Appendix C State and parameter estimation

In this section, we give a brief derivation of the asymptotic mean squared error of the maximum-likelihood estimator for when applied to analog and thresholded readout outcomes. We also review the soft average discussed in Ref. Ryan et al. (2013). In all cases, we estimate with independent analog or thresholded readout outcomes, or , following a distribution of the form:

(S.15)

In the following, we will denote statistical expectation values with respect to Eq. (S.15) by the double brackets . The maximum-likelihood estimator is the value that maximizes the log-likelihood function:

(S.16)

under the constraint .

c.1 Thresholded readout outcomes

First we assume that the values are thresholded to a binary outcome , where the threshold is chosen to satisfy .

To obtain the maximum-likelihood estimator, we must maximize the likelihood function, Eq. (S.16). We first note that Bayes’ rule gives the probability of an outcome given the true expectation :

(S.17)

Here, the transition probabilities of the binary readout are given by the conditional single-shot error rates:

(S.18)

Thus, Eq. (S.17) becomes:

(S.19)

Next, we use the form of Eq. (S.19) in the log-likelihood function, Eq. (S.16), and optimize with respect to . Maximizing without the constraint (i.e. setting ), the optimum is the thresholded average:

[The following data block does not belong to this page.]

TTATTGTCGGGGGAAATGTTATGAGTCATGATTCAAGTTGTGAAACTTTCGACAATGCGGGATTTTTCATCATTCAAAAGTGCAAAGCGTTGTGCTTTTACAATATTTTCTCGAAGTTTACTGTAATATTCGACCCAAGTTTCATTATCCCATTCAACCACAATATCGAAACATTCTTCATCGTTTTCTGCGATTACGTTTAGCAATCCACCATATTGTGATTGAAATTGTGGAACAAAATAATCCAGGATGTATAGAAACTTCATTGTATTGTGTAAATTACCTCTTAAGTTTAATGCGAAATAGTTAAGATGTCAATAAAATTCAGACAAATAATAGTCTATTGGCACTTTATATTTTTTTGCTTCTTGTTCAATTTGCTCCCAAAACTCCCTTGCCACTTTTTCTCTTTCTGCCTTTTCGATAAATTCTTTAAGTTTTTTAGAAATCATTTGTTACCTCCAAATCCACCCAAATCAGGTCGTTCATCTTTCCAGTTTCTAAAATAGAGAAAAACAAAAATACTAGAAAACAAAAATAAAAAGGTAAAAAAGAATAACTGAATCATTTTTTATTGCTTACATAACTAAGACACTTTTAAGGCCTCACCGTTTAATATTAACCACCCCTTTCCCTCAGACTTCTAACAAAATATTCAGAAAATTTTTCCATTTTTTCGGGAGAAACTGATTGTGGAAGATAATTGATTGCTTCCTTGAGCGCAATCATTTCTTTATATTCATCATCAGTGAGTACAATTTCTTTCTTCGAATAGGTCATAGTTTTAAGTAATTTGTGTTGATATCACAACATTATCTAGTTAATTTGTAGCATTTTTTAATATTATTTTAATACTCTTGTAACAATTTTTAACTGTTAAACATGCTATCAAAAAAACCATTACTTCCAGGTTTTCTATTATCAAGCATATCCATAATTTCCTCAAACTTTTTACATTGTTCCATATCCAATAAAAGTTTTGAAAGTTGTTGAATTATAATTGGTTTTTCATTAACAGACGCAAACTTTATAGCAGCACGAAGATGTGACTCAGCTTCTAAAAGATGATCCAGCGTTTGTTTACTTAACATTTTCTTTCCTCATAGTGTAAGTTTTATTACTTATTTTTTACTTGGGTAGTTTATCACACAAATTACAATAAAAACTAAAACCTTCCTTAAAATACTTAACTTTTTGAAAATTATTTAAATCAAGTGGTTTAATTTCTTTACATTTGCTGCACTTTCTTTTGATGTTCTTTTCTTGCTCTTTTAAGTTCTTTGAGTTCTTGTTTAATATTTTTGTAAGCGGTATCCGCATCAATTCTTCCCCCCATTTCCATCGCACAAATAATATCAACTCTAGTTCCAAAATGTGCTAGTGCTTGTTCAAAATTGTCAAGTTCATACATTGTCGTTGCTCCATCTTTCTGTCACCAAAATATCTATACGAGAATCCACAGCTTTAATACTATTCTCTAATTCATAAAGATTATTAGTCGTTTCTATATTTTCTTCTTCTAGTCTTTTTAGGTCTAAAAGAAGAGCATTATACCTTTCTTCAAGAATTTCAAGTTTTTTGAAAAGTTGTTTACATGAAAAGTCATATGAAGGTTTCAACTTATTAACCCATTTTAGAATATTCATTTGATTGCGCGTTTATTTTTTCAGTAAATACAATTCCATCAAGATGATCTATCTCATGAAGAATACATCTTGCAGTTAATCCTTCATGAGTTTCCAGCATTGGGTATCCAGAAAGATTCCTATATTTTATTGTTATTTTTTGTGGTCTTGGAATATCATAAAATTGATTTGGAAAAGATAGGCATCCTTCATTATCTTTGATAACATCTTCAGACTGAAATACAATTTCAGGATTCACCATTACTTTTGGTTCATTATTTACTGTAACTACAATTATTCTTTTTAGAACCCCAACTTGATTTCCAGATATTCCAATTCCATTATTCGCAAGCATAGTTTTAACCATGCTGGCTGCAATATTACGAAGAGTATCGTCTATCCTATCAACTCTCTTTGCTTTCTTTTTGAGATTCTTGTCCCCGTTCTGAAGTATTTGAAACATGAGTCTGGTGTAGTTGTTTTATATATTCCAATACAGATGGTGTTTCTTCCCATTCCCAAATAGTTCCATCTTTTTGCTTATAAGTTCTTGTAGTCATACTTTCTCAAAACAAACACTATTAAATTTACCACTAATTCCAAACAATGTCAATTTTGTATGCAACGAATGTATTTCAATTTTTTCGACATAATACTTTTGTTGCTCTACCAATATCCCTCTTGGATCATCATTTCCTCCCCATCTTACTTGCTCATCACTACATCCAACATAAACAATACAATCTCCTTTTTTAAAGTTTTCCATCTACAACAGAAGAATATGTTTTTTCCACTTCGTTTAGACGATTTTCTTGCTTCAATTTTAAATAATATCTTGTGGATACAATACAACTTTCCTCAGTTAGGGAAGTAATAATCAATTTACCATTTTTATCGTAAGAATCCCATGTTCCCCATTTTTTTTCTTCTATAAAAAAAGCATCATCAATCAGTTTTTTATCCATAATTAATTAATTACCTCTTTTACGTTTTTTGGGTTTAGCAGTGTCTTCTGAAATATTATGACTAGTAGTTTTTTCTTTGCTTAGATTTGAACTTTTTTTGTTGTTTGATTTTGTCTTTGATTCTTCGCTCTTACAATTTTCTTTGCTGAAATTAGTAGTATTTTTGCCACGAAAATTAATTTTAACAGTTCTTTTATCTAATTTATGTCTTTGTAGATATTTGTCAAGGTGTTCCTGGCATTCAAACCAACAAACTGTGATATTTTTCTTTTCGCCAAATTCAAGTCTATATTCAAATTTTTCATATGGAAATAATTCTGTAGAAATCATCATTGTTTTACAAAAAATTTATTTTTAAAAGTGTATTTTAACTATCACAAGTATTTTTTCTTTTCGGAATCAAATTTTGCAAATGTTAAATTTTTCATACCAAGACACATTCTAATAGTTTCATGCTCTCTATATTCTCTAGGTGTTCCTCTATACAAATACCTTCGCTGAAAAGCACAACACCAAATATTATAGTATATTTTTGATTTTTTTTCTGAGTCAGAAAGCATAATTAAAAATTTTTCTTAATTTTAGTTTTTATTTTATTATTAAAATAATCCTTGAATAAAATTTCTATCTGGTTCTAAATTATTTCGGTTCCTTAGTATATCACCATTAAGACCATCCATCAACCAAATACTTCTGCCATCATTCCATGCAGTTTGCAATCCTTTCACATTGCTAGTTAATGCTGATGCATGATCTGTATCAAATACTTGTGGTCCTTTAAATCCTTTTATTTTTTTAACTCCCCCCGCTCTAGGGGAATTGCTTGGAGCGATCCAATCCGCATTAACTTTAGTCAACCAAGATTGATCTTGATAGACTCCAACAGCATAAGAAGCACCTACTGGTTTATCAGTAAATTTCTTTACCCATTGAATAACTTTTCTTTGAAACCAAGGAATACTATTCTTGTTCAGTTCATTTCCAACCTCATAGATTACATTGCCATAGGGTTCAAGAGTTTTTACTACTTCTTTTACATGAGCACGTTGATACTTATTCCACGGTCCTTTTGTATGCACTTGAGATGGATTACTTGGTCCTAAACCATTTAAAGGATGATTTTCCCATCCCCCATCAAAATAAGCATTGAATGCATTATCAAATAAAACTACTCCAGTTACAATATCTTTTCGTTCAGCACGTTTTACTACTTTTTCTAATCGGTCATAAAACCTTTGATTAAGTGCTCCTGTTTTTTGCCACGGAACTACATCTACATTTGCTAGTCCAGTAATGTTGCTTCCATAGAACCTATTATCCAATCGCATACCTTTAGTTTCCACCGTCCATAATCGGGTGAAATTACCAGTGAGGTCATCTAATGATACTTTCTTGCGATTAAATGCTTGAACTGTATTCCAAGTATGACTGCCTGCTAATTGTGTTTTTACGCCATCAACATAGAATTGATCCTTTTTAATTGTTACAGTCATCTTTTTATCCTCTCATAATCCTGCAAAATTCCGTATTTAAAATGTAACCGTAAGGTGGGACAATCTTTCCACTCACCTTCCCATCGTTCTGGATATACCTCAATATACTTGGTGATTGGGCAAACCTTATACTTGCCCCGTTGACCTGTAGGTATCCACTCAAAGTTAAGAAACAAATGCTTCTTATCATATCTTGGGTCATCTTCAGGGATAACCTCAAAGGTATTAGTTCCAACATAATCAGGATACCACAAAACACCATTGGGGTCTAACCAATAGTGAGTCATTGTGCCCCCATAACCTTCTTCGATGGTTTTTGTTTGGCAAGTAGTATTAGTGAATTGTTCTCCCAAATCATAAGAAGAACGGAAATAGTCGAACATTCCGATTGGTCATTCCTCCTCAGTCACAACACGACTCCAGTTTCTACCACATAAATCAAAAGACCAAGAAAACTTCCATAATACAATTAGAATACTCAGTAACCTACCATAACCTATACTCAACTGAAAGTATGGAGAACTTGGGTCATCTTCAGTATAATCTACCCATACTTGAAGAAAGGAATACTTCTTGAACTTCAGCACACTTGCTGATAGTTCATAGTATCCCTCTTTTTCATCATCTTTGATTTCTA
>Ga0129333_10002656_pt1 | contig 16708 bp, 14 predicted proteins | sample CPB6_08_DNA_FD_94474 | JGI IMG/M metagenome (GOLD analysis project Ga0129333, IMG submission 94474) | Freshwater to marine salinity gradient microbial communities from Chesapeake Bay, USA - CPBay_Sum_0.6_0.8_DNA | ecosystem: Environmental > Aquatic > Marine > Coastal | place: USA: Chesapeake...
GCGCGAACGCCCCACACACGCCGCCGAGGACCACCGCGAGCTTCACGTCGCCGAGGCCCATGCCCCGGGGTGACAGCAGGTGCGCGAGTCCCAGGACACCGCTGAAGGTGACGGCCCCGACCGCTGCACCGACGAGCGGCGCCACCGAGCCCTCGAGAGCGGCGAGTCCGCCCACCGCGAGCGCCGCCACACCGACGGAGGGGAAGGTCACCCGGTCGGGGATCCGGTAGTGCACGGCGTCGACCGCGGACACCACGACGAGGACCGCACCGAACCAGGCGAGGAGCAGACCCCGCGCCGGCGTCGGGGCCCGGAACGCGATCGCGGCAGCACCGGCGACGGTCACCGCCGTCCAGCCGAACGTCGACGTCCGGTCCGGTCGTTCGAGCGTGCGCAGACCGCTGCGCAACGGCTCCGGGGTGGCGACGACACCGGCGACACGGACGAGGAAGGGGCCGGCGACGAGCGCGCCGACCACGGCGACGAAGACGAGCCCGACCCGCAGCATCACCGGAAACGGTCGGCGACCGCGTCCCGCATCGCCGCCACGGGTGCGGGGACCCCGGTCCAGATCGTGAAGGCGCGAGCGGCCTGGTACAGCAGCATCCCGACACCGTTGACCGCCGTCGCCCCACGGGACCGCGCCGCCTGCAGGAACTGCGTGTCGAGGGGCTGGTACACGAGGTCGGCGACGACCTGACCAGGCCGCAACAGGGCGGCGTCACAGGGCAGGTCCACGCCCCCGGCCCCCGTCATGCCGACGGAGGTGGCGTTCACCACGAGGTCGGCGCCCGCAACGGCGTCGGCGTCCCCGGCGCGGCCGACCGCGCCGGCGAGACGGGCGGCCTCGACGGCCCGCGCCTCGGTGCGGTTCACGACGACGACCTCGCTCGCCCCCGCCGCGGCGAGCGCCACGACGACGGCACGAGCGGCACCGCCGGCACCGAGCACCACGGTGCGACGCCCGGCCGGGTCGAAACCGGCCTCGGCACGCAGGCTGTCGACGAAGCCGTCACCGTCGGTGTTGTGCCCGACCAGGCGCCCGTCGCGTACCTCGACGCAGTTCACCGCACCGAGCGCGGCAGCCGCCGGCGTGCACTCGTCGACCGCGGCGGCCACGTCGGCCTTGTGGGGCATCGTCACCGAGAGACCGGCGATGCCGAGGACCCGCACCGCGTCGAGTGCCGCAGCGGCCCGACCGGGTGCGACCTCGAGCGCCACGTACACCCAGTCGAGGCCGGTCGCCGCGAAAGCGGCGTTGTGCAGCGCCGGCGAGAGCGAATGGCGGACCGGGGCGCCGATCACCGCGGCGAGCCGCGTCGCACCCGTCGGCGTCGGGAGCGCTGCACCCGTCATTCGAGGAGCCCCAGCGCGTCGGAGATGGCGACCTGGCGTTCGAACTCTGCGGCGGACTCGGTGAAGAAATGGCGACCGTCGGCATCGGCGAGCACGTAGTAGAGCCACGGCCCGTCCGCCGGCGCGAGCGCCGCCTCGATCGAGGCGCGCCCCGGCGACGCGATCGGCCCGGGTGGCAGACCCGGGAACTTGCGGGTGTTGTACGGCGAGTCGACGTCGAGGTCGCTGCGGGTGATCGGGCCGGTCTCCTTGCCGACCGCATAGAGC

(S.20)

where the binary outcomes are chosen to be:

(S.21)

In the limit of large , the estimate is unlikely to fall outside the region . In this asymptotic limit, the estimate is unbiased:

(S.22)
(S.23)

In this case, the asymptotic mean squared error of the maximum-likelihood estimate, Eq. (S.20), is equal to its asymptotic variance and is given by the central limit theorem:

(S.24)

In the special case of a binary symmetric readout with , we have and we recover the expression given in Ref. Ryan et al. (2013):

(S.25)

c.2 Analog readout outcomes

The asymptotic mean squared error of the maximum-likelihood estimator applied to the analog readout outcomes is equal to its asymptotic variance, which saturates the Cramér-Rao bound Cramér (1946):

(S.26)

where is the Fisher information of the distribution (S.15):

(S.27)

The last equality in Eq. (S.27) is obtained through integration by parts. Differentiating Eq. (S.15) twice gives an explicit form for :

(S.28)

Expanding the integrand, we have:

(S.29)

When the readout distributions are very well-separated, the Fisher information only contains the shot noise contribution . We isolate this contribution in Eq. (S.29) and upon simplification we find:

(S.30)

where is an overlap integral containing all information about the intrinsic measurement noise described by . Therefore, the asymptotic mean squared error of the maximum-likelihood estimator applied to the analog readout outcomes is:

(S.31)

c.3 Bias-corrected soft average